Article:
Many of my clothes were from a place called Bramsons in South Shore but my winter coats, came from Robert Hall; they were beautifully trimmed with fur and great colors. Some were ski jackets and others were like velvet for dress coats. According to Mom, I could never find a coat that fit my small frame but Robert Hall always had what I needed in winter clothes. I know many boys who got their first suit for their communions at Robert Hall. Men’s suits were very reasonably priced and the store offered free alterations. We shopped at Robert Hall in south Chicago but there was a Robert Hall located all over the city of Chicago. One store was located on Devon Avenue and South State street. And outside of Chicago, there were several suburban locations.
Robert Hall advertising was effective; many of us still today remember the jingles. Les Paul and Mary Ford did many radio spots that included when the values go up, up, up, the prices go, down, down, down because of no overhead. Go, go, to Robert Hall.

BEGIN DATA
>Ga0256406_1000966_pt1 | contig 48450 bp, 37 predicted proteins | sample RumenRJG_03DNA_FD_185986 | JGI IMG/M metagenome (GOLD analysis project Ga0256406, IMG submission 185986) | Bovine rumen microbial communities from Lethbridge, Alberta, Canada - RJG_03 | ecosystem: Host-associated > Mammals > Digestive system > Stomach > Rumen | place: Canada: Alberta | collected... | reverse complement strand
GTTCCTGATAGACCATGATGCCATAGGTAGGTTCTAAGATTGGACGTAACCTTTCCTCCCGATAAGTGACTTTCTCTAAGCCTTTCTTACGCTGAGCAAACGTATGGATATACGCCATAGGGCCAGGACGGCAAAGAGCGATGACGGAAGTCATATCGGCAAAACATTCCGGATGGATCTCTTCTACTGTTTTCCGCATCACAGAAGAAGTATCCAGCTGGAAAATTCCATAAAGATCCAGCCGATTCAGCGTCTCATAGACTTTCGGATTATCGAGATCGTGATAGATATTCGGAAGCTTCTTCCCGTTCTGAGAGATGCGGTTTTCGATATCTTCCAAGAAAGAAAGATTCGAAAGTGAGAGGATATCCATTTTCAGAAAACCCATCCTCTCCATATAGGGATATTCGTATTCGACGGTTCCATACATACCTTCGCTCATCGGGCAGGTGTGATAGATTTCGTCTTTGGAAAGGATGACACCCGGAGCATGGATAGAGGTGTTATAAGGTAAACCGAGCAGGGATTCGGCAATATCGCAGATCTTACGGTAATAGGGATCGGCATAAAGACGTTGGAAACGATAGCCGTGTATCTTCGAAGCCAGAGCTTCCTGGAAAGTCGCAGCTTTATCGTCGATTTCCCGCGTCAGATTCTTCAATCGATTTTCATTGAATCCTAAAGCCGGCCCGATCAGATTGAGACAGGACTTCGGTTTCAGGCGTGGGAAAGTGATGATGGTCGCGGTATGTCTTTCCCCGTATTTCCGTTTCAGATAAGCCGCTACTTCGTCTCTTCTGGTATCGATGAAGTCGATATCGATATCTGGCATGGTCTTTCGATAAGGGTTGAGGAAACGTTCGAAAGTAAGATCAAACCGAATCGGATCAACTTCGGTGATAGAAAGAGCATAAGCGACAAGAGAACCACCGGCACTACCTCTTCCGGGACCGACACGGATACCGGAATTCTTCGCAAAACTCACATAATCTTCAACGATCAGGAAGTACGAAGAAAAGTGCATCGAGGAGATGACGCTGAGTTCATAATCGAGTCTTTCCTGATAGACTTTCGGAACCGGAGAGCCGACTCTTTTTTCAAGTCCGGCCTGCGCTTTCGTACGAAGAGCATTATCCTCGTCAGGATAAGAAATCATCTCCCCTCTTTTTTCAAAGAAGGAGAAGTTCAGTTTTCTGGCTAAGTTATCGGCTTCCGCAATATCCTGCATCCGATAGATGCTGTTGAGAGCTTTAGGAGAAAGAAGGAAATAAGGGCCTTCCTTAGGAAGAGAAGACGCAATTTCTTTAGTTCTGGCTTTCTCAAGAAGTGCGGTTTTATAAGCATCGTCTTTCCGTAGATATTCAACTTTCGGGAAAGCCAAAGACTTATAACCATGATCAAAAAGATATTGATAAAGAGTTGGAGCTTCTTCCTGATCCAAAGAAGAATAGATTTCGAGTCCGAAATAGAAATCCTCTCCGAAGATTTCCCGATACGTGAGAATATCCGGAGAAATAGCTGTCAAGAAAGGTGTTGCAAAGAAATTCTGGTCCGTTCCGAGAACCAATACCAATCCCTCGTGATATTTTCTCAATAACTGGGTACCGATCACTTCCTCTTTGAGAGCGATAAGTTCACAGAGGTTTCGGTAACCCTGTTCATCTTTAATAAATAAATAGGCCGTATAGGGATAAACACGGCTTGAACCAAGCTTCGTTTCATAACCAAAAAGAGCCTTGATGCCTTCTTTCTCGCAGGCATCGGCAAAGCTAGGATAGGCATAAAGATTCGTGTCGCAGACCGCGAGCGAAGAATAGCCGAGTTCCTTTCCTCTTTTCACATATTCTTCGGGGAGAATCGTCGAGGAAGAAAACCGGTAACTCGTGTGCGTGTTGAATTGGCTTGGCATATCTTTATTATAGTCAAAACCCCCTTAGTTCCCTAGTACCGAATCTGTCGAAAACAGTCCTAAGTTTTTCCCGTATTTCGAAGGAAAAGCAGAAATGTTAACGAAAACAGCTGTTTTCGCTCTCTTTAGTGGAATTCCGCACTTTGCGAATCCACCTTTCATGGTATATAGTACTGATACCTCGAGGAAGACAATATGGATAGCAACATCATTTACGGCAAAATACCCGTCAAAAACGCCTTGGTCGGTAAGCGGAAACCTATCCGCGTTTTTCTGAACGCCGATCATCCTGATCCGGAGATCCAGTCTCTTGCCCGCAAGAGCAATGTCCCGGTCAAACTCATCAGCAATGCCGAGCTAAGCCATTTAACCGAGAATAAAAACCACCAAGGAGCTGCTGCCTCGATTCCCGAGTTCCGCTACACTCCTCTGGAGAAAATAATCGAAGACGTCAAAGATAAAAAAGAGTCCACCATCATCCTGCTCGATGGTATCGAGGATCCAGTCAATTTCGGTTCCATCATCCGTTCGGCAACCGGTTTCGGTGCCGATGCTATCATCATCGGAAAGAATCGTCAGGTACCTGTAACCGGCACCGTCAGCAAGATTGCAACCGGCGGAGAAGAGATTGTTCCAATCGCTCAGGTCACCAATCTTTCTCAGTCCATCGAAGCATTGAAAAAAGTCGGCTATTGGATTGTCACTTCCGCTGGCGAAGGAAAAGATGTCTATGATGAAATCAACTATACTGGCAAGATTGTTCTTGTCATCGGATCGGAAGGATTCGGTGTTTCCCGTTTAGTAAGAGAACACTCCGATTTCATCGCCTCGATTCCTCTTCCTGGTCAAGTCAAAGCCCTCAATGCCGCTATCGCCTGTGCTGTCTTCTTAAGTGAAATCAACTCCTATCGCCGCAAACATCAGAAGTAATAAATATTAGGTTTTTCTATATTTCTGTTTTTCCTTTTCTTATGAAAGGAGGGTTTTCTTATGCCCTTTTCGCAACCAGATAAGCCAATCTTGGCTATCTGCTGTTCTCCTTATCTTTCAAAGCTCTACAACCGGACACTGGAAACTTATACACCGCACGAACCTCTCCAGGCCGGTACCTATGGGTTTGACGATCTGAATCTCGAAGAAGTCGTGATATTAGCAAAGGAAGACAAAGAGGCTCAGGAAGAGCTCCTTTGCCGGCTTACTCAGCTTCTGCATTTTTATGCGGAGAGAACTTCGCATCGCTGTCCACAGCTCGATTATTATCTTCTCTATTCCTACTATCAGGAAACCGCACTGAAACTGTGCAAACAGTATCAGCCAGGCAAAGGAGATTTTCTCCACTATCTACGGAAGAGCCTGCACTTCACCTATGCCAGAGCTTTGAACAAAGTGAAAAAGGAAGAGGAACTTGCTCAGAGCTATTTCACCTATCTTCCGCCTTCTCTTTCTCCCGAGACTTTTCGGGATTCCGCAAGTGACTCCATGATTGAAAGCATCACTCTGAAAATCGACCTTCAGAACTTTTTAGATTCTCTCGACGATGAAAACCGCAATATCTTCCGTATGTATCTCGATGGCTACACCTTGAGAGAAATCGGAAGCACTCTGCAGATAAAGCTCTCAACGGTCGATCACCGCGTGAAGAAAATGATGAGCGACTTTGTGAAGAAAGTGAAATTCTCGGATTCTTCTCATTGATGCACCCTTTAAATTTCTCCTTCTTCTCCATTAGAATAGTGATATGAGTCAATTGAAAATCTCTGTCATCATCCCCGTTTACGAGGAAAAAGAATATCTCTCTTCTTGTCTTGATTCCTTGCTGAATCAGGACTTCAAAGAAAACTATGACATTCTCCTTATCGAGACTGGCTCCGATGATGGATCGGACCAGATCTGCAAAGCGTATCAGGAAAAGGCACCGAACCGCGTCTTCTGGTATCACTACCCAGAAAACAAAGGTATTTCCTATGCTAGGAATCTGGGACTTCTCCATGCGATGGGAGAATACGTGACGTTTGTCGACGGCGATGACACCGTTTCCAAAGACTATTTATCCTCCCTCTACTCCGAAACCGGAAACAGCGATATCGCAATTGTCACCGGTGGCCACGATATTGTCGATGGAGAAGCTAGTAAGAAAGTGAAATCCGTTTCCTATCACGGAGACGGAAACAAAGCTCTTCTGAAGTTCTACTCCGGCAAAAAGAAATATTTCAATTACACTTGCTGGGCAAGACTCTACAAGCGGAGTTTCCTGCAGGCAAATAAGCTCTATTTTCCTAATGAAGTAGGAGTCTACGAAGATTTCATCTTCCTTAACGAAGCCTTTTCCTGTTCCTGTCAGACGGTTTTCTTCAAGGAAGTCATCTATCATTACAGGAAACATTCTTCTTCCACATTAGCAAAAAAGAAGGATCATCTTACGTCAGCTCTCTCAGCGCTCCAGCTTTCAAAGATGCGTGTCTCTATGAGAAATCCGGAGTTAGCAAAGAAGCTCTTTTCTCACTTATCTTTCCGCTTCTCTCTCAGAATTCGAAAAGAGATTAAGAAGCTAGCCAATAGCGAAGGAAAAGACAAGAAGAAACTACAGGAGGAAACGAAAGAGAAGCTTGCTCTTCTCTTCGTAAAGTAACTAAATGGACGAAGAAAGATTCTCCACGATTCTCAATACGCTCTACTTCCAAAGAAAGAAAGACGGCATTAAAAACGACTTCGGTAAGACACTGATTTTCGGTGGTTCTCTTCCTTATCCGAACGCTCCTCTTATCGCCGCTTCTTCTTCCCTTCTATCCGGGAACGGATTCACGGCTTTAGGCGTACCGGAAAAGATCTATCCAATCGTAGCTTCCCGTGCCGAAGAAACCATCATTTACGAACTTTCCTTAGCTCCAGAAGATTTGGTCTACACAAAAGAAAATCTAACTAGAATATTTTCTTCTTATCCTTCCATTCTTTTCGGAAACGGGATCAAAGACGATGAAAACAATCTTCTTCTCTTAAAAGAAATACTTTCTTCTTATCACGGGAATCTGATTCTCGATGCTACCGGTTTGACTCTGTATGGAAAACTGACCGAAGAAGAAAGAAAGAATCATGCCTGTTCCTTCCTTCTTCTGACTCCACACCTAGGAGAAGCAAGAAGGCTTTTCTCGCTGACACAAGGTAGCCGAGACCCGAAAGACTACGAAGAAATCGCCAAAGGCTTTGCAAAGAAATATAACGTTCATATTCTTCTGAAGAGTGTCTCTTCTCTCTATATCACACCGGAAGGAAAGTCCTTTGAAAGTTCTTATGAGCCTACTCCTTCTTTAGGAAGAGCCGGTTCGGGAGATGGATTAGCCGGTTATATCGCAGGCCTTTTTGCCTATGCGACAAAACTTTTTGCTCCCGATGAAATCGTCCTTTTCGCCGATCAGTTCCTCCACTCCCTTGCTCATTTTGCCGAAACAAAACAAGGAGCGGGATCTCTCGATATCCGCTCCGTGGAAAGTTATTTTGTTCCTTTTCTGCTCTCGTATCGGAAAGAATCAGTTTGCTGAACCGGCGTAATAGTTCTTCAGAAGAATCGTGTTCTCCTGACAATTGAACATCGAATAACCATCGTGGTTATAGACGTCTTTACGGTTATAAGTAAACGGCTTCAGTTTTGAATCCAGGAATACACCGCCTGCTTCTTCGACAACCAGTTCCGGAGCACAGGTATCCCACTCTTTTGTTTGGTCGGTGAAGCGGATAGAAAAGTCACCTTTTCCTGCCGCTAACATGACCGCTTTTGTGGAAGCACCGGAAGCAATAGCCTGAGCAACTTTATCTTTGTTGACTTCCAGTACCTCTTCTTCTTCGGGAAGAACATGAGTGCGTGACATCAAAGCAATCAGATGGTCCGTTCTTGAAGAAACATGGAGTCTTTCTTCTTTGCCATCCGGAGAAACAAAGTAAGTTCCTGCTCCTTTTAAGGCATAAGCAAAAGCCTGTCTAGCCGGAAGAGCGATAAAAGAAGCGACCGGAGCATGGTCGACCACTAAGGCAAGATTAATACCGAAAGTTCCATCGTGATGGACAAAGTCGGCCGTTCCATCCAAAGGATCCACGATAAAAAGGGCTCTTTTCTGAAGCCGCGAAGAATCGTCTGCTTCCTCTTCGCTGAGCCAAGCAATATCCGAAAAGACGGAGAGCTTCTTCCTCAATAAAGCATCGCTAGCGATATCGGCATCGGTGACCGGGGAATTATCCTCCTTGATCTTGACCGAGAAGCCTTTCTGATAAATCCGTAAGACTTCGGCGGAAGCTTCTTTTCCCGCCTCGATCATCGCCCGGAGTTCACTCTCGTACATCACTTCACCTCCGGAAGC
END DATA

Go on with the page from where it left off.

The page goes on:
Robert Hall Clothier, Inc., popularly known simply as Robert Hall, was an American retailer that flourished from about 1937 to 1977. According to a Time magazine story in 1949, the corporate name was an invention. The founder and head was garment merchant Jacob Schwab and the first store opened in Connecticut but Chicago was a great spot to expand. Later in the late 1970’s, The Robert Hall Villages were an attempt by United Merchants to expand beyond apparel and put some life into their retail lineup, which then consisted of hundreds of aging Robert Hall clothing stores. These stores were mainly located in malls such as Pleasant Valley and North Park Plaza here in Chicago.
In July 1977, United Merchants and Manufacturers, filed for bankruptcy citing losses from the Robert Hall chain as the reason for filing. According to the New York Times, Robert Hall Clothes, the nation’s largest retail chain selling men’s and women’s clothing, padlocked all of its 366 stores in a surprise move that immediately drew charges of a lockout from three unions with which it has contracts.
Mary Ellen Devlen offers some wonderful pictures on her site.